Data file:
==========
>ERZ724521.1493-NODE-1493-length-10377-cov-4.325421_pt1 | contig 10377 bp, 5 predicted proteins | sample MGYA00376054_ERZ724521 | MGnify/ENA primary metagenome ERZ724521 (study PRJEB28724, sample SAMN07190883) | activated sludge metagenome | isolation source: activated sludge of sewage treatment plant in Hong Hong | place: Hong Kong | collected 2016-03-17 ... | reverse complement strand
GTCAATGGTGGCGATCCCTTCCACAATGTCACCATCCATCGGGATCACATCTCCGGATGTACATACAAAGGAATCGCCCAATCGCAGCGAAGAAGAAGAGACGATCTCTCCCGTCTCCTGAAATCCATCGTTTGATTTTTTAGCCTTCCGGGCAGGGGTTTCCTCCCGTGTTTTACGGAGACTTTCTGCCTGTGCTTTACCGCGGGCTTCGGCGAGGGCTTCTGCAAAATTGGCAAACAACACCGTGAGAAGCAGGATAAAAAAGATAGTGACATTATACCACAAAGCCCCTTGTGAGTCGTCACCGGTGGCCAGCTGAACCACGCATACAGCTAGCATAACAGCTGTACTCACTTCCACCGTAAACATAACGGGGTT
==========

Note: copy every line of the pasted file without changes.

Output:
>ERZ724521.1493-NODE-1493-length-10377-cov-4.325421_pt1 | contig 10377 bp, 5 predicted proteins | sample MGYA00376054_ERZ724521 | MGnify/ENA primary metagenome ERZ724521 (study PRJEB28724, sample SAMN07190883) | activated sludge metagenome | isolation source: activated sludge of sewage treatment plant in Hong Hong | place: Hong Kong | collected 2016-03-17 ... | reverse complement strand
GTCAATGGTGGCGATCCCTTCCACAATGTCACCATCCATCGGGATCACATCTCCGGATGTACATACAAAGGAATCGCCCAATCGCAGCGAAGAAGAAGAGACGATCTCTCCCGTCTCCTGAAATCCATCGTTTGATTTTTTAGCCTTCCGGGCAGGGGTTTCCTCCCGTGTTTTACGGAGACTTTCTGCCTGTGCTTTACCGCGGGCTTCGGCGAGGGCTTCTGCAAAATTGGCAAACAACACCGTGAGAAGCAGGATAAAAAAGATAGTGACATTATACCACAAAGCCCCTTGTGAGTCGTCACCGGTGGCCAGCTGAACCACGCATACAGCTAGCATAACAGCTGTACTCACTTCCACCGTAAACATAACGGGGTT